The Wilderness Act was signed into law by President Lyndon Johnson on September 3, 1964. But to understand the genesis of the act, you have to go back another three decades, to the 1930s. During the Great Depression tens of thousands of Americans were put to work by the federal government in national parks and forests. They cleared trails, erected shelters, and laid down mile after mile of pavement. The Going-to-the-Sun Road in Glacier National Park was opened in 1933, Skyline Drive in Shenandoah National Park in 1939. The new highways opened up the parks to millions more visitors.
But the very success of these efforts troubled many conservationists, who worried that the country’s most majestic landscapes were being turned into so many roadside attractions. A group of them, including Aldo Leopold, got together to defend the national parks and forests against overuse. They called themselves the Wilderness Society, and their first mission statement denounced the roadbuilding “craze.”
“The fashion is to barber and manicure wild America as smartly as the modern girl,” it said. “Our duty is clear.” In 1924, while working with the Forest Service in New Mexico, Leopold had persuaded his superiors to designate 755,000 acres of the Gila National Forest as roadless wilderness. The challenge was to persuade Congress to give that idea national scope.
The Wilderness Act went through more than 60 drafts before it finally passed. It created a new category of federal lands that could be overlaid on the old like a transparency on a map. Congress—and only Congress—could place land in the new category. Once designated as wilderness, a tract would be off-limits to commercial ventures like logging and new mines. It would be available for humans to explore, but not with mechanized vehicles. Horses and canoes are allowed; mountain bikes have been ruled out.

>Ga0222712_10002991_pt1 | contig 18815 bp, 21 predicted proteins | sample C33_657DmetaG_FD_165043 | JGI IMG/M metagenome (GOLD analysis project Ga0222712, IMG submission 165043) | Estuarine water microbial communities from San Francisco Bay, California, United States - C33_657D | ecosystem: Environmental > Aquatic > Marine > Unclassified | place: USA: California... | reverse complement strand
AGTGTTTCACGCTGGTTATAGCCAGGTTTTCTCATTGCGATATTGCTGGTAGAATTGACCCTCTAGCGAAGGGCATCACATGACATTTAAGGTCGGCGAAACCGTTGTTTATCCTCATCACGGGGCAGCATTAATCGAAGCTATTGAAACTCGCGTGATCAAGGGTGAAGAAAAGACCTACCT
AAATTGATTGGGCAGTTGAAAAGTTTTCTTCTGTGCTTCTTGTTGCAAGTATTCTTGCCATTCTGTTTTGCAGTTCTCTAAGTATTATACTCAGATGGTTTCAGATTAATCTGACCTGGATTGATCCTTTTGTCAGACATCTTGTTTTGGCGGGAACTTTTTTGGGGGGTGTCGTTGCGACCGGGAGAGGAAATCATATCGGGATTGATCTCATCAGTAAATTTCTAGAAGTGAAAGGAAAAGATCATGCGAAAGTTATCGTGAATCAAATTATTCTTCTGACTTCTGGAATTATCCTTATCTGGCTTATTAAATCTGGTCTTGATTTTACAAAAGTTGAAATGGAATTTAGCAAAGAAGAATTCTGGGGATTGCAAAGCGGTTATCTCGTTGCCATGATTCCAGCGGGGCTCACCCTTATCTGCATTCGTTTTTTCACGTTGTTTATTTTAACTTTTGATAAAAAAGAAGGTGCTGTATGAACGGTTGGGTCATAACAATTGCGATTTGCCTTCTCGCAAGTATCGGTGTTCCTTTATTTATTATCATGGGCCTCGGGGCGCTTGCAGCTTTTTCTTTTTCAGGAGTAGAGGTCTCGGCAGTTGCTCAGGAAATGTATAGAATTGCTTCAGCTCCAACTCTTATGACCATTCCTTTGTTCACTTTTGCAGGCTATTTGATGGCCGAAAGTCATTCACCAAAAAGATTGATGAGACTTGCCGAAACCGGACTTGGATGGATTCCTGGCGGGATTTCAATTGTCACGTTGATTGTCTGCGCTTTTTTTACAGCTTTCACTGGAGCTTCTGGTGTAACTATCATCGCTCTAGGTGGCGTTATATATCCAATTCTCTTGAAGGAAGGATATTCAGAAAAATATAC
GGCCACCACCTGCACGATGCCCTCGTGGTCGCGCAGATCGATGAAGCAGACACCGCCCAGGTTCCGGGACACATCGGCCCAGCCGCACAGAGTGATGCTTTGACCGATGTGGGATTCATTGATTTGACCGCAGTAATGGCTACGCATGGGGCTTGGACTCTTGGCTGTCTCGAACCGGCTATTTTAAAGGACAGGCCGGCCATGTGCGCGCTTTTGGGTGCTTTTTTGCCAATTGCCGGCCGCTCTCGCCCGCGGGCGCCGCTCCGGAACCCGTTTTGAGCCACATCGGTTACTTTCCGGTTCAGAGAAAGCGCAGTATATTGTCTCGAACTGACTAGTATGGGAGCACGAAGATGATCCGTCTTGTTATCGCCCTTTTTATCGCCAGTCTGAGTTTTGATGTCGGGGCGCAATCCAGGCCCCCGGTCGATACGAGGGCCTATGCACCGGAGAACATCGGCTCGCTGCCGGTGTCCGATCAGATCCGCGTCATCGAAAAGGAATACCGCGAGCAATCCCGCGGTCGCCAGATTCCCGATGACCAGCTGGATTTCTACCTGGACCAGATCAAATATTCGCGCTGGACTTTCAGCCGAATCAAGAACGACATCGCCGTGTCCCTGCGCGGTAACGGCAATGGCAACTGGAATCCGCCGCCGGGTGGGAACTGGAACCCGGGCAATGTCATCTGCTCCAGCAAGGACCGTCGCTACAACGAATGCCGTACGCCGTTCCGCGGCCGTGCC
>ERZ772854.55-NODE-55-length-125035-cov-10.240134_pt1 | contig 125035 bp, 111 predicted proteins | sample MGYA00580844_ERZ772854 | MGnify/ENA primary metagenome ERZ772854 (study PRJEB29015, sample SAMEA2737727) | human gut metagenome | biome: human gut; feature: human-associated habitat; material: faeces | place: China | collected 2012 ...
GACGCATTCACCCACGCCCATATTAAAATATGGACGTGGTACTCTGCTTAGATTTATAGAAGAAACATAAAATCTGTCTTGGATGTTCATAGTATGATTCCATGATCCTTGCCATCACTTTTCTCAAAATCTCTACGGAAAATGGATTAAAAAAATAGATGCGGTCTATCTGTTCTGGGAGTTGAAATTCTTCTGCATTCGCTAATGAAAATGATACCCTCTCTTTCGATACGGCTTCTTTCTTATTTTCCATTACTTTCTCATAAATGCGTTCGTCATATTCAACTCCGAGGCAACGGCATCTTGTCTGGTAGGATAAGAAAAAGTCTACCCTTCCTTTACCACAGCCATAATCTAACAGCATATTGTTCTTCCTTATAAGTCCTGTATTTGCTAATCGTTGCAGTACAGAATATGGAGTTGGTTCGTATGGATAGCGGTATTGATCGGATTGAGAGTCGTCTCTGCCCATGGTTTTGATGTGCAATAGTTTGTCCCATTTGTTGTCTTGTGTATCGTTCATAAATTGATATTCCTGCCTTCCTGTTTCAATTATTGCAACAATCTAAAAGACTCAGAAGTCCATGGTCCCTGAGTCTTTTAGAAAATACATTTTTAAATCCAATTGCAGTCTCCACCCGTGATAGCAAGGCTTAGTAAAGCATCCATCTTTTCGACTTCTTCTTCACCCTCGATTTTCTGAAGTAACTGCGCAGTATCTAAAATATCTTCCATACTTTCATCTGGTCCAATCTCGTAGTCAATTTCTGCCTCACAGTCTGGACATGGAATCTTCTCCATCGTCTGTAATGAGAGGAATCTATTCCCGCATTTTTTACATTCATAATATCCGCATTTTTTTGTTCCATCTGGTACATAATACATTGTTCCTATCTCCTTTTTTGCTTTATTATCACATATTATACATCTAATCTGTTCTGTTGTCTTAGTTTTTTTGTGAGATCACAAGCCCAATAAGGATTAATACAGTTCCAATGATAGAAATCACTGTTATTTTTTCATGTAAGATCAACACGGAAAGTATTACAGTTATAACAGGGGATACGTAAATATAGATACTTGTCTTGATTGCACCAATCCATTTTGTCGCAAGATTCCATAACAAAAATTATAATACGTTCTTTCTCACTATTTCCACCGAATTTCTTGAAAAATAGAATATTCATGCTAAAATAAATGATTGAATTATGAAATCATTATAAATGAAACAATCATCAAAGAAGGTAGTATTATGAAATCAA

“A wilderness,” the statute observed in surprisingly lyrical terms, is “an area where the earth and its community of life are untrammeled by man, where man himself is a visitor who does not remain.” The 1964 act set aside 54 such areas.
“If future generations are to remember us with gratitude rather than contempt,” President Johnson said after signing the act, then “we must leave them a glimpse of the world as it was in the beginning, not just after we got through with it.”
Since Johnson signed the act, the number of wilderness areas has increased to more than 750. They range from the tiny Pelican Island Wilderness in central Florida, which is just 5.5 acres, to the immense Wrangell–St. Elias Wilderness, which at nearly 9.1 million acres is bigger than Belgium. All told, officially designated wilderness covers 5 percent of the U.S., an area larger than California.